cfn_ad_final

Today, I witnessed bold action being taken by First Nations in order to save our precious Great Bear Rainforest and its communities from a deadly oil spill. At a press conference in Vancouver, First Nations stated “…in upholding our ancestral laws, rights and responsibilities, we declare that oil tankers carrying crude oil from the Alberta Tar Sands will not be allowed to transit our lands and waters.”

Enbridge, a pipeline company, has proposed to build an 1,170km pipeline from the Alberta Tar Sands out to the coast of British Columbia. If this pipeline is built, it will flow more than half a million barrels of dirty oil a day from the tar sands out to the pristine Great Bear Rainforest. Once there, it will be loaded onto oil supertankers and navigate the treacherous coastal waters. The future of the Great Bear Rainforest and the livelihood of First Nations’ traditional territories are in danger from an inevitable oil spill unless we get a ban on oil tankers and stop this project.

First Nations have a powerful voice. They were responsible for preserving fifty percent of the Great Bear Rainforest from logging. They want to ensure their communities are healthy for generations to come. So does Greenpeace.

Check out the full-page [PDF] that ran in the Globe & Mail newspaper this week. It lists all the First Nations, organizations, businesses and famous people who are opposed to the proposed pipeline and oil tankers. Greenpeace signed on to this ad along with the Haida Nation, Margaret Atwood, Patagonia Outdoor Wear, and David Suzuki, among others.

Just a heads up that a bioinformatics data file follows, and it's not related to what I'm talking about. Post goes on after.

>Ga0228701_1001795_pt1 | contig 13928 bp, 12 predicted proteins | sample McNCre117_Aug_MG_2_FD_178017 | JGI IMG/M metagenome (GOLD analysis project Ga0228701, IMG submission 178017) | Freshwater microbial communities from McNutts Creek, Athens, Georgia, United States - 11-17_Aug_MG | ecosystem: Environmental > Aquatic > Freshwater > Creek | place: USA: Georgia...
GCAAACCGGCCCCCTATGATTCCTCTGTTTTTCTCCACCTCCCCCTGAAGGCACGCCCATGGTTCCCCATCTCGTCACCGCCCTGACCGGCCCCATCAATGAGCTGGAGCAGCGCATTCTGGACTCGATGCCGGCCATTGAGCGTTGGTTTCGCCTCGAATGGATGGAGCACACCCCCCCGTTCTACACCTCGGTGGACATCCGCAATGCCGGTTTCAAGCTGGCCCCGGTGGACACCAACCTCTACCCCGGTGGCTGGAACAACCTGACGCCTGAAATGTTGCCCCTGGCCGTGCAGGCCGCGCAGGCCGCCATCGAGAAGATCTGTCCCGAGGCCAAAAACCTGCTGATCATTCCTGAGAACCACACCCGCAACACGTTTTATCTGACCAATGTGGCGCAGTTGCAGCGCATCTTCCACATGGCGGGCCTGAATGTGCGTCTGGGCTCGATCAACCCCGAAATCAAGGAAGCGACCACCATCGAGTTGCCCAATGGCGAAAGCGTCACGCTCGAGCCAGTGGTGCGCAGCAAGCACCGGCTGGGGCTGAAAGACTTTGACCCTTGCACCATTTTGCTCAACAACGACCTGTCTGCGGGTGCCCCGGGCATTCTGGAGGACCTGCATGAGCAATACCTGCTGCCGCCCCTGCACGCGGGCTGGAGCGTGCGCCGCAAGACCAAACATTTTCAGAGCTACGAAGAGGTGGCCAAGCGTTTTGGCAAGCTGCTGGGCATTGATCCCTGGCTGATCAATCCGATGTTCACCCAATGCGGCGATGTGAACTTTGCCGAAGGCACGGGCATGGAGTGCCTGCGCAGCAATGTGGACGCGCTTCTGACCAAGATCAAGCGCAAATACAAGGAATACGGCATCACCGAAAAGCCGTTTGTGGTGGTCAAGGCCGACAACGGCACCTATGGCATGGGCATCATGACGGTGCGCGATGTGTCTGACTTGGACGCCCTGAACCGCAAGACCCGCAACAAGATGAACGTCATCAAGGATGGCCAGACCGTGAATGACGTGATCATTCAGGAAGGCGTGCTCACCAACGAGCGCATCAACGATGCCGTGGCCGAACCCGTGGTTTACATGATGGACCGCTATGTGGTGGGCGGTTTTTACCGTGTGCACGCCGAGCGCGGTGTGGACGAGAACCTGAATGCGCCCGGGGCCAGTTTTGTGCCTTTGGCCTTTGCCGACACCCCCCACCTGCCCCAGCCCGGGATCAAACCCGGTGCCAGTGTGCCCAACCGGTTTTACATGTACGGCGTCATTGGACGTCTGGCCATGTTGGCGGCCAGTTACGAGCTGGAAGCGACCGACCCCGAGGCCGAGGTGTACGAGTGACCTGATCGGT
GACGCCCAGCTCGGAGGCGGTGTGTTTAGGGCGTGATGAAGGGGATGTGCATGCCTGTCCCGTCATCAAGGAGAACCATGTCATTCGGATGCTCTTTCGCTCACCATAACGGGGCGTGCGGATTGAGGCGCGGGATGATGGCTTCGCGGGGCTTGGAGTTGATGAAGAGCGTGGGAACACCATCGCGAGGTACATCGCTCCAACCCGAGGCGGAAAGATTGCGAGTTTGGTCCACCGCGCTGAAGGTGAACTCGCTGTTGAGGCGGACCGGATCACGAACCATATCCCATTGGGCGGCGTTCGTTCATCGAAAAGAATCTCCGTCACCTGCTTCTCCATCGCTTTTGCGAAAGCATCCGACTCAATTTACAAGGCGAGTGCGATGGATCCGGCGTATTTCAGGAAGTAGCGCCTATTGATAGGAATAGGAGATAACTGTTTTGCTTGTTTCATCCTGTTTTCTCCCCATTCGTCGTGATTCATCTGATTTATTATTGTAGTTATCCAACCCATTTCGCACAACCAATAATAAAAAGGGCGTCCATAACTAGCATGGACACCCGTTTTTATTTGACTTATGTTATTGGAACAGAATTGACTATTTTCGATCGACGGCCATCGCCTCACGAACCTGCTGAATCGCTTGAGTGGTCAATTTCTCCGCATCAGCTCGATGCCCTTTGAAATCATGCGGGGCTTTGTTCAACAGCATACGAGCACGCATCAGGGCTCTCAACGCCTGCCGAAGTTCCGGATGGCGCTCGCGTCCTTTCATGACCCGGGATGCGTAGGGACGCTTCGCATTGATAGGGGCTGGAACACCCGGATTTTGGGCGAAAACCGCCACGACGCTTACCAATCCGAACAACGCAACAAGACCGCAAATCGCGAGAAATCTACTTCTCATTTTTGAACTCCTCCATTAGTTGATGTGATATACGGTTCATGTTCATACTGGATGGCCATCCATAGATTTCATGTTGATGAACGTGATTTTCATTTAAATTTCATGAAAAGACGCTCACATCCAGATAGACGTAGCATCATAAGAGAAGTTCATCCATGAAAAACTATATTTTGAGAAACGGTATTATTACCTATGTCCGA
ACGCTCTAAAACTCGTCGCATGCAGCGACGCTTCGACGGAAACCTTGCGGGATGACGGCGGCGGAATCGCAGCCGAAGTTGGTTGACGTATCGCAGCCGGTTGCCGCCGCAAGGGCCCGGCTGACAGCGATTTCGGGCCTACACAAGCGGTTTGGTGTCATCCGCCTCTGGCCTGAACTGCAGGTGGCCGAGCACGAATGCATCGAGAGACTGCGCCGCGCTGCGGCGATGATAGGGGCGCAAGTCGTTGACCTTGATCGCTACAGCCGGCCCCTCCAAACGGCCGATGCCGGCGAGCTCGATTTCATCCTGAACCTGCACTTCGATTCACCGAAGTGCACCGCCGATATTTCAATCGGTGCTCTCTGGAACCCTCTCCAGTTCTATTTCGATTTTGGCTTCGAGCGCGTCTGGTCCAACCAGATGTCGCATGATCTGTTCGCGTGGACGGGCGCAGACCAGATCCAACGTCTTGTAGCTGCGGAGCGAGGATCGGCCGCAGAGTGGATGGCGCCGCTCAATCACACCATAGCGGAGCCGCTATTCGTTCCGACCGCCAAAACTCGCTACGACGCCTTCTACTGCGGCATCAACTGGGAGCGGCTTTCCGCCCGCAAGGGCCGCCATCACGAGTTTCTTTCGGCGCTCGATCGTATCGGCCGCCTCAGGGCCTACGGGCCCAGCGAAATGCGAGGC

As a Greenpeace campaigner, I am never at a loss for words. Today, however, I stood quietly at the press conference in solidarity with First Nations to secure a safe future of British Columbia’s coast, its communities and our planet.

Twenty-one years ago the Exxon Valdez supertanker spilled 40 million litres of oil off the coast of Alaska. What will Enbridge’s gift to British Columbia be if it is allowed to build this pipeline and bring supertankers to the coast?

Please visit PipeUpAgainstEnbridge.org. You can tell Pat Daniel, CEO of Enbridge, that the Great Bear Rainforest is no place for oil supertankers.

Head up, fist raised high,

Stephanie